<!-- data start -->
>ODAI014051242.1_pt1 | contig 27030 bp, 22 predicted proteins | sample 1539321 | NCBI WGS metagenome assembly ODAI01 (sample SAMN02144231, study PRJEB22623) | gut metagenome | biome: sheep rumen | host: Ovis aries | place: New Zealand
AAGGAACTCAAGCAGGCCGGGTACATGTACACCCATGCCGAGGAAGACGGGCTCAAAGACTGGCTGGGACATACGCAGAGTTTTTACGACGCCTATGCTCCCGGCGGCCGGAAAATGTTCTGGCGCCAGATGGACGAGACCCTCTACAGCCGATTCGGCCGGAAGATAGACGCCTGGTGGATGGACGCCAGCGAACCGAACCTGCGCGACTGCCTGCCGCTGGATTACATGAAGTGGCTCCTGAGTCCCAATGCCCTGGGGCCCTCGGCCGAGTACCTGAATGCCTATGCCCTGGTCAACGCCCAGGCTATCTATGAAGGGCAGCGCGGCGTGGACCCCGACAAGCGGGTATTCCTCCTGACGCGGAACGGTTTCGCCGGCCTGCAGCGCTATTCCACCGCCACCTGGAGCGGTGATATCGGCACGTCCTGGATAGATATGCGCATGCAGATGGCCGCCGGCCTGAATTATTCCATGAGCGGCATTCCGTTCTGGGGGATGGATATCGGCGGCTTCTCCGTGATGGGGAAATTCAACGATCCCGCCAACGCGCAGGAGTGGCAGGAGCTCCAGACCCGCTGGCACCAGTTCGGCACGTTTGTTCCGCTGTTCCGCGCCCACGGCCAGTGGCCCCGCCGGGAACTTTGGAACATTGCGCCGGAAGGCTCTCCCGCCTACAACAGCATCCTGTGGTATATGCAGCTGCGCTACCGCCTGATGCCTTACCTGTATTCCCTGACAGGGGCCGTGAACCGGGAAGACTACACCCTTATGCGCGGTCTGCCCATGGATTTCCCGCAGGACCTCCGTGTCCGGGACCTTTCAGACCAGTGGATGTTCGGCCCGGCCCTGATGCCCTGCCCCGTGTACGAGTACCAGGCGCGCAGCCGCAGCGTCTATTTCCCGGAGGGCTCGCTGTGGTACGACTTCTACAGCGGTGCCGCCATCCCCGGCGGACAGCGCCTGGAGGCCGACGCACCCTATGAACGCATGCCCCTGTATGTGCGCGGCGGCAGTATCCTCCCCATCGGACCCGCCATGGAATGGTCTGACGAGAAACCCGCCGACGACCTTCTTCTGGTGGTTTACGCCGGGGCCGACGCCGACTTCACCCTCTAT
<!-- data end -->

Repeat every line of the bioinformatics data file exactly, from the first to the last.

>ODAI014051242.1_pt1 | contig 27030 bp, 22 predicted proteins | sample 1539321 | NCBI WGS metagenome assembly ODAI01 (sample SAMN02144231, study PRJEB22623) | gut metagenome | biome: sheep rumen | host: Ovis aries | place: New Zealand
AAGGAACTCAAGCAGGCCGGGTACATGTACACCCATGCCGAGGAAGACGGGCTCAAAGACTGGCTGGGACATACGCAGAGTTTTTACGACGCCTATGCTCCCGGCGGCCGGAAAATGTTCTGGCGCCAGATGGACGAGACCCTCTACAGCCGATTCGGCCGGAAGATAGACGCCTGGTGGATGGACGCCAGCGAACCGAACCTGCGCGACTGCCTGCCGCTGGATTACATGAAGTGGCTCCTGAGTCCCAATGCCCTGGGGCCCTCGGCCGAGTACCTGAATGCCTATGCCCTGGTCAACGCCCAGGCTATCTATGAAGGGCAGCGCGGCGTGGACCCCGACAAGCGGGTATTCCTCCTGACGCGGAACGGTTTCGCCGGCCTGCAGCGCTATTCCACCGCCACCTGGAGCGGTGATATCGGCACGTCCTGGATAGATATGCGCATGCAGATGGCCGCCGGCCTGAATTATTCCATGAGCGGCATTCCGTTCTGGGGGATGGATATCGGCGGCTTCTCCGTGATGGGGAAATTCAACGATCCCGCCAACGCGCAGGAGTGGCAGGAGCTCCAGACCCGCTGGCACCAGTTCGGCACGTTTGTTCCGCTGTTCCGCGCCCACGGCCAGTGGCCCCGCCGGGAACTTTGGAACATTGCGCCGGAAGGCTCTCCCGCCTACAACAGCATCCTGTGGTATATGCAGCTGCGCTACCGCCTGATGCCTTACCTGTATTCCCTGACAGGGGCCGTGAACCGGGAAGACTACACCCTTATGCGCGGTCTGCCCATGGATTTCCCGCAGGACCTCCGTGTCCGGGACCTTTCAGACCAGTGGATGTTCGGCCCGGCCCTGATGCCCTGCCCCGTGTACGAGTACCAGGCGCGCAGCCGCAGCGTCTATTTCCCGGAGGGCTCGCTGTGGTACGACTTCTACAGCGGTGCCGCCATCCCCGGCGGACAGCGCCTGGAGGCCGACGCACCCTATGAACGCATGCCCCTGTATGTGCGCGGCGGCAGTATCCTCCCCATCGGACCCGCCATGGAATGGTCTGACGAGAAACCCGCCGACGACCTTCTTCTGGTGGTTTACGCCGGGGCCGACGCCGACTTCACCCTCTAT